Media

Media hyperventilating over new Russian hacker story, but it SURE looks like more Fake News

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Image Credit: HypnoArt CCO Public Domain

MSNBC just wet their pants with excitement.

That’s because The Wall Street Journal has come out with an explosive story implying a Republican campaign official with ties to the White House was working with Russian hackers to steal Hillary Clinton’s emails.

According to the story, “GOP operative” and “longtime Republican opposition researcher” Peter W. Smith “reveled he assembled a group of technology experts, lawyers and a Russian-speaking investigator based in Europe” “to obtain emails he believed were stolen from Hillary Clinton’s private server.”

Smith also “implied he was working with retired Lt. Gen. Mike Flynn, at the time a senior adviser to then-candidate Donald Trump,” the story notes.

The story goes on to make it appear he works within the Illinois Republican Party by noting “Emails he wrote about the 2015 contest to fill former House Speaker John Boehner’s seat were stolen from the Illinois Republican Party.”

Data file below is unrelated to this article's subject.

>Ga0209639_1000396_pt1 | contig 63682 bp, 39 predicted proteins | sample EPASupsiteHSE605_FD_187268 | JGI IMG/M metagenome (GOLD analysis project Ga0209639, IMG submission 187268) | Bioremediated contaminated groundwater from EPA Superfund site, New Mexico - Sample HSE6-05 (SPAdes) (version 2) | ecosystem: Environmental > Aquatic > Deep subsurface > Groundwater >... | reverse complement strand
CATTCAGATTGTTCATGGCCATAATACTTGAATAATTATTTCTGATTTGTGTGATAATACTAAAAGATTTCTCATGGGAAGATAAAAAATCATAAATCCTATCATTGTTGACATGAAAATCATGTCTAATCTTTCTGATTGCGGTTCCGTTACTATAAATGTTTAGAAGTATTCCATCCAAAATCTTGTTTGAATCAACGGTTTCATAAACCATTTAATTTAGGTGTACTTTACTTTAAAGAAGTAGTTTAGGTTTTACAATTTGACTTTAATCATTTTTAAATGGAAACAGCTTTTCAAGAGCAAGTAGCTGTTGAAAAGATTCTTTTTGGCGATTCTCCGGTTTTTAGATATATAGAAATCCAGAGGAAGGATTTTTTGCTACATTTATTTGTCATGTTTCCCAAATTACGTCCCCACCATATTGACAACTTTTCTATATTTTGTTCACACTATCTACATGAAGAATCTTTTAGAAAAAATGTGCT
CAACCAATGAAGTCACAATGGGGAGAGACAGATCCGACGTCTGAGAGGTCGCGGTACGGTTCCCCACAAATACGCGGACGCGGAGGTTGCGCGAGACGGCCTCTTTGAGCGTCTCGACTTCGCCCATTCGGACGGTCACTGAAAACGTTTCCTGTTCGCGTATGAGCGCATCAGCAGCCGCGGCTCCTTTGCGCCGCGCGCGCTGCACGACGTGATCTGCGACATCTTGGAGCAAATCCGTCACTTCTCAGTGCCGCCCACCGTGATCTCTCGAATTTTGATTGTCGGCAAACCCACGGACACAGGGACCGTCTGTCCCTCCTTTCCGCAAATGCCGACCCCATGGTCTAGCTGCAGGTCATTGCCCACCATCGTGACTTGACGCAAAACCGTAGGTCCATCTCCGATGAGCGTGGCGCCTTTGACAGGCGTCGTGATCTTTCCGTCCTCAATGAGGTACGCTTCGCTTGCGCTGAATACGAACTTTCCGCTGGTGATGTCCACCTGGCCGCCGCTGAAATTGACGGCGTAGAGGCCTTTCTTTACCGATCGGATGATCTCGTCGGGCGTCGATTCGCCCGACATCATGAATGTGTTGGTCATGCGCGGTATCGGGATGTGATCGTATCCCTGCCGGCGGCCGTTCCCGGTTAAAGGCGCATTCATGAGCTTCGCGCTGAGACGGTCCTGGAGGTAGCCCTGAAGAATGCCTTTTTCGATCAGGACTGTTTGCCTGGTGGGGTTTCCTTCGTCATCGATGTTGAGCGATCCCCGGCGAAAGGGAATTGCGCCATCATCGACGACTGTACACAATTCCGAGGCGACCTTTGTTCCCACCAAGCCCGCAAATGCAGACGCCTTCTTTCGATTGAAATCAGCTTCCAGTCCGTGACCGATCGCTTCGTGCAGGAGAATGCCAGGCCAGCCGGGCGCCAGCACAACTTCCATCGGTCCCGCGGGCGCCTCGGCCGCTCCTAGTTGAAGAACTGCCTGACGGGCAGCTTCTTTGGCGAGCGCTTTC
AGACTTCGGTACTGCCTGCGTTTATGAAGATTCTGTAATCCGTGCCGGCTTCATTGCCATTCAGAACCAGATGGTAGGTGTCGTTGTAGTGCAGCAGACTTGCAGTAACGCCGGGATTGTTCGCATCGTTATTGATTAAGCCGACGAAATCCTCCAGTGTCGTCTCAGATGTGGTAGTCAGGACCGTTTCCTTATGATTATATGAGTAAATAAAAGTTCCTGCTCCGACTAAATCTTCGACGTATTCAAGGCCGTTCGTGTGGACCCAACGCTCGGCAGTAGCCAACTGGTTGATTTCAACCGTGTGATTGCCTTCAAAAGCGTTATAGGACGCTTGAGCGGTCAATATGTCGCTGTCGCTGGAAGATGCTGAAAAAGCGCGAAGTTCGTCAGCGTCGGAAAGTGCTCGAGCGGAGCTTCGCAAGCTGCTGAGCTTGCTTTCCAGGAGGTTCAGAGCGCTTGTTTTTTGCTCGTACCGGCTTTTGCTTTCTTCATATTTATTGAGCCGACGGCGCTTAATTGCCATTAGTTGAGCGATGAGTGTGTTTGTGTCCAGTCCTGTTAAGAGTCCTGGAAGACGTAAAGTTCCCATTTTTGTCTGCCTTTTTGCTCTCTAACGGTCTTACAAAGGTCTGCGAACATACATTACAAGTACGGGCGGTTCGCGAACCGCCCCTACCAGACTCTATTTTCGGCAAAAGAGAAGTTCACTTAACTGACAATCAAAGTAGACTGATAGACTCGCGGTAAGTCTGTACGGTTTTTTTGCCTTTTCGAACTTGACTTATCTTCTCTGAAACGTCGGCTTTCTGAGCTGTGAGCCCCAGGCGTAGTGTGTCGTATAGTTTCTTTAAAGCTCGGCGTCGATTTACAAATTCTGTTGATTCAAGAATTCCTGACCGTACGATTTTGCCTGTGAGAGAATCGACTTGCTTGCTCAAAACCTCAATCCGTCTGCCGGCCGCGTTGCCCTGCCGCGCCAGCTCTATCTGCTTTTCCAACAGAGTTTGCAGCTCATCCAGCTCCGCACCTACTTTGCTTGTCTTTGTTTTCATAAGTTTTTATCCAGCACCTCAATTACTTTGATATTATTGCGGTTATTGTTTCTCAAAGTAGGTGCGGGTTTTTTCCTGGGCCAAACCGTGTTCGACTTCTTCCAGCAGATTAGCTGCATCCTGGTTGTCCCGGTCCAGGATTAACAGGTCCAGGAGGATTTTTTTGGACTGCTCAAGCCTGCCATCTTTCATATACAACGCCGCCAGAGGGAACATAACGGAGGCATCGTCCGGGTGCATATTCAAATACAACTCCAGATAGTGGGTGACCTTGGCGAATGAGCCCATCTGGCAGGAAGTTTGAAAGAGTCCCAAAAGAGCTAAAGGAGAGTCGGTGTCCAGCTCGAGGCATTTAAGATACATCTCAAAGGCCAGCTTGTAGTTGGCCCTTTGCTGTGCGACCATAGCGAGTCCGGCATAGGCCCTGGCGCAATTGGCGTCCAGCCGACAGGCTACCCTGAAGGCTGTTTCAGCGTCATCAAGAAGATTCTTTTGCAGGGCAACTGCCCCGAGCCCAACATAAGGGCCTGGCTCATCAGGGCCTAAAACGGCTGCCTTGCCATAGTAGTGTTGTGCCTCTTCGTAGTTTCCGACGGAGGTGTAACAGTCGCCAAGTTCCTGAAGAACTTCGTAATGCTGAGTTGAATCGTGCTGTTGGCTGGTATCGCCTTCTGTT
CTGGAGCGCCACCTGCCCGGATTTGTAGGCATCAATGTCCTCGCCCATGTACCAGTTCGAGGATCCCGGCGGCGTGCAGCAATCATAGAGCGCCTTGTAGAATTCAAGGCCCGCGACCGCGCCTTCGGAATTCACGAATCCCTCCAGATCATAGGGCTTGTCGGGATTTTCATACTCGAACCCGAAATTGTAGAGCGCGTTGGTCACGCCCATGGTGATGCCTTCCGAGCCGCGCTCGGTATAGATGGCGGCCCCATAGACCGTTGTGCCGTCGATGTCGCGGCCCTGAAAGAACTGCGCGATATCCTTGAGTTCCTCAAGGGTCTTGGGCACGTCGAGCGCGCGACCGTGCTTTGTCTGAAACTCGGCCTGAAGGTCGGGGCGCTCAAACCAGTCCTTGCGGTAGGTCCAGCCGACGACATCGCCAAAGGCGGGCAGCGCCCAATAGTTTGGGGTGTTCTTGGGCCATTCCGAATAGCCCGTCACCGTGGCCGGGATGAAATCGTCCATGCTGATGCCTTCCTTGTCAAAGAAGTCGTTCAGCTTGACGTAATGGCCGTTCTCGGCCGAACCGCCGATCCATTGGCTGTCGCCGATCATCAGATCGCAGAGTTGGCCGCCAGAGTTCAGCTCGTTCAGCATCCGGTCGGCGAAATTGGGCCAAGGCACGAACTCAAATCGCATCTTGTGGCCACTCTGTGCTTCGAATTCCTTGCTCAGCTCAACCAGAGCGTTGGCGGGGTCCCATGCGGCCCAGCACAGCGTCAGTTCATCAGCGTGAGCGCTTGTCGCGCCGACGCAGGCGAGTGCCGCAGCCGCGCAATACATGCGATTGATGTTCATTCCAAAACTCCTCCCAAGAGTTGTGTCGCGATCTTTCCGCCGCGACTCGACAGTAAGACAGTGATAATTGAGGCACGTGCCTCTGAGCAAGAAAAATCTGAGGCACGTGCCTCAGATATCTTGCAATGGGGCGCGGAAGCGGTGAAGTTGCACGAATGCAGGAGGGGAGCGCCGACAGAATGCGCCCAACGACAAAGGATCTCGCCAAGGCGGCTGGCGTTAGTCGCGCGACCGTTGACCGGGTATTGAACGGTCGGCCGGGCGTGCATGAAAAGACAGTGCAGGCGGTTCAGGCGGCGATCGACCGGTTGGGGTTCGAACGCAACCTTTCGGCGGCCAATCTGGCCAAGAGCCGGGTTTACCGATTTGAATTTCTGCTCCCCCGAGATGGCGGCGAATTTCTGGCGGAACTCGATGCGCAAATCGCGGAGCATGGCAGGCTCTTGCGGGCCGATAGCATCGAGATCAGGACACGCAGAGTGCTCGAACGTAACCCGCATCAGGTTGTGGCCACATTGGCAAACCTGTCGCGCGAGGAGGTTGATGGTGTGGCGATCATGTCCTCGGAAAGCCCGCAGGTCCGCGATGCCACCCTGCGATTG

It’s an explosive story that has top liberals openly accusing Trump of “treason” and popping champagne corks over his imminent impeachment and prison sentence.

“A very big deal: First reported evidence of *actual* attempts at collusion with Russian hackers by Trump allies,” MSNBC’s Chris Hayes smugged.

“Last fall, Republican financier Peter Smith assembled a team of computer experts to contact hackers connected with the Russian government,” tweeted a sweaty Robert Reich.

“Great @WSJ story comes close to suggesting @realDonaldTrump campaign colluded w/ Russians on emails,” oozed Money magazine’s Ian Salisbury.

It’s one of those stories that, for liberals, is too good to be true.

Probably because it largely is not true.

It’s Fake News.

Let’s unpack this.

“GOP operative” and “longtime Republican opposition researcher” Peter W. Smith

CLAIM: That is intentionally worded to make it sound like Smith is a Republican campaign consultant, who is actively working with GOP officials.
TRUTH: Smith was not a political consultant, but an investment banker.  At 81 years old, his only listed political experience in his biography is “former College Republican national chairman,” which would be about 60 years ago.  A list of past National Chairs does not list him.

Smith was, however, a donor to a project in 1992 to investigate Bill Clinton’s alleged misuse of Arkansas State Troopers.  He was also the 25th-biggest donor to a Newt Ginrgrich PAC, a quarter-century ago.  In fact, his last reported political contribution was a relatively measly $500…15 years ago.

He didn’t even donate to Trump.

“said he assembled a group of technology experts, lawyers and a Russian-speaking investigator based in Europe”

CLAIM: The story is intentionally worded to make it sound as though Smith quietly assembled a crack team of hackers, who were actively working to steal Hillary’s emails.